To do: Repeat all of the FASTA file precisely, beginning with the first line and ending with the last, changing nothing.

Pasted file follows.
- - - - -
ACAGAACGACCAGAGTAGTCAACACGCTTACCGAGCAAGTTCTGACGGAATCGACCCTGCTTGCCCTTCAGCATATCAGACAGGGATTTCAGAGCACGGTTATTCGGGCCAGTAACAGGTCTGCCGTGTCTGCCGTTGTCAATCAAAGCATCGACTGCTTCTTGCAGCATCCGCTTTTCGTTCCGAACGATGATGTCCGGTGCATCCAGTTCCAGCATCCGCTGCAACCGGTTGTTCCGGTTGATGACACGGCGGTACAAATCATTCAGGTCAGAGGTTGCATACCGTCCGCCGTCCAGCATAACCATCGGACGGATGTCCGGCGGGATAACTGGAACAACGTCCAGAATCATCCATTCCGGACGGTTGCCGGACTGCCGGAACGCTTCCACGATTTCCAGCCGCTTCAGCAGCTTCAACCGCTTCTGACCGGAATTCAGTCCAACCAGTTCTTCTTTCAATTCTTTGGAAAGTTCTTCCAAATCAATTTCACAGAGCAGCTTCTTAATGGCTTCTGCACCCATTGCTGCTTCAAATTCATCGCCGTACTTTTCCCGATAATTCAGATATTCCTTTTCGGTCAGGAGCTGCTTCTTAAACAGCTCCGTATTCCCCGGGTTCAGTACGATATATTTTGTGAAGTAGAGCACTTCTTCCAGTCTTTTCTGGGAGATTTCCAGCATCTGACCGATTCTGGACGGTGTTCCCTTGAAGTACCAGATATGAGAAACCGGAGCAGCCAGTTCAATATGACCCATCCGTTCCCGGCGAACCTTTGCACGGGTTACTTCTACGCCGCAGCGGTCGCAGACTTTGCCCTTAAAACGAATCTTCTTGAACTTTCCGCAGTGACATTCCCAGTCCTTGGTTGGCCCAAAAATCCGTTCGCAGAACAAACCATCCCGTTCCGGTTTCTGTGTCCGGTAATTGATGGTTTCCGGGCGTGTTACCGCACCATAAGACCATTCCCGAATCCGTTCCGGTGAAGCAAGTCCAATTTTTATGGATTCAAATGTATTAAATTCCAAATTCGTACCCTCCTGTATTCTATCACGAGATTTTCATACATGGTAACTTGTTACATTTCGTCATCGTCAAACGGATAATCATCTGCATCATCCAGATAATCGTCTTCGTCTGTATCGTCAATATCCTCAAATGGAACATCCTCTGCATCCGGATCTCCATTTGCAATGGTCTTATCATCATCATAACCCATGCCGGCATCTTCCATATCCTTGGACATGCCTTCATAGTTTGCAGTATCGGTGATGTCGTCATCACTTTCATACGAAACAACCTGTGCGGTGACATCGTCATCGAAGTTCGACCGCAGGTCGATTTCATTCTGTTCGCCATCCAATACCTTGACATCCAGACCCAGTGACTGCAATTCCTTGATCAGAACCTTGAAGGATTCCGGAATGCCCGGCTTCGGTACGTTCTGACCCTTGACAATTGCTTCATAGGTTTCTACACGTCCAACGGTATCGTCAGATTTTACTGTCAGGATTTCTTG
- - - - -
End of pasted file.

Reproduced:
ACAGAACGACCAGAGTAGTCAACACGCTTACCGAGCAAGTTCTGACGGAATCGACCCTGCTTGCCCTTCAGCATATCAGACAGGGATTTCAGAGCACGGTTATTCGGGCCAGTAACAGGTCTGCCGTGTCTGCCGTTGTCAATCAAAGCATCGACTGCTTCTTGCAGCATCCGCTTTTCGTTCCGAACGATGATGTCCGGTGCATCCAGTTCCAGCATCCGCTGCAACCGGTTGTTCCGGTTGATGACACGGCGGTACAAATCATTCAGGTCAGAGGTTGCATACCGTCCGCCGTCCAGCATAACCATCGGACGGATGTCCGGCGGGATAACTGGAACAACGTCCAGAATCATCCATTCCGGACGGTTGCCGGACTGCCGGAACGCTTCCACGATTTCCAGCCGCTTCAGCAGCTTCAACCGCTTCTGACCGGAATTCAGTCCAACCAGTTCTTCTTTCAATTCTTTGGAAAGTTCTTCCAAATCAATTTCACAGAGCAGCTTCTTAATGGCTTCTGCACCCATTGCTGCTTCAAATTCATCGCCGTACTTTTCCCGATAATTCAGATATTCCTTTTCGGTCAGGAGCTGCTTCTTAAACAGCTCCGTATTCCCCGGGTTCAGTACGATATATTTTGTGAAGTAGAGCACTTCTTCCAGTCTTTTCTGGGAGATTTCCAGCATCTGACCGATTCTGGACGGTGTTCCCTTGAAGTACCAGATATGAGAAACCGGAGCAGCCAGTTCAATATGACCCATCCGTTCCCGGCGAACCTTTGCACGGGTTACTTCTACGCCGCAGCGGTCGCAGACTTTGCCCTTAAAACGAATCTTCTTGAACTTTCCGCAGTGACATTCCCAGTCCTTGGTTGGCCCAAAAATCCGTTCGCAGAACAAACCATCCCGTTCCGGTTTCTGTGTCCGGTAATTGATGGTTTCCGGGCGTGTTACCGCACCATAAGACCATTCCCGAATCCGTTCCGGTGAAGCAAGTCCAATTTTTATGGATTCAAATGTATTAAATTCCAAATTCGTACCCTCCTGTATTCTATCACGAGATTTTCATACATGGTAACTTGTTACATTTCGTCATCGTCAAACGGATAATCATCTGCATCATCCAGATAATCGTCTTCGTCTGTATCGTCAATATCCTCAAATGGAACATCCTCTGCATCCGGATCTCCATTTGCAATGGTCTTATCATCATCATAACCCATGCCGGCATCTTCCATATCCTTGGACATGCCTTCATAGTTTGCAGTATCGGTGATGTCGTCATCACTTTCATACGAAACAACCTGTGCGGTGACATCGTCATCGAAGTTCGACCGCAGGTCGATTTCATTCTGTTCGCCATCCAATACCTTGACATCCAGACCCAGTGACTGCAATTCCTTGATCAGAACCTTGAAGGATTCCGGAATGCCCGGCTTCGGTACGTTCTGACCCTTGACAATTGCTTCATAGGTTTCTACACGTCCAACGGTATCGTCAGATTTTACTGTCAGGATTTCTTG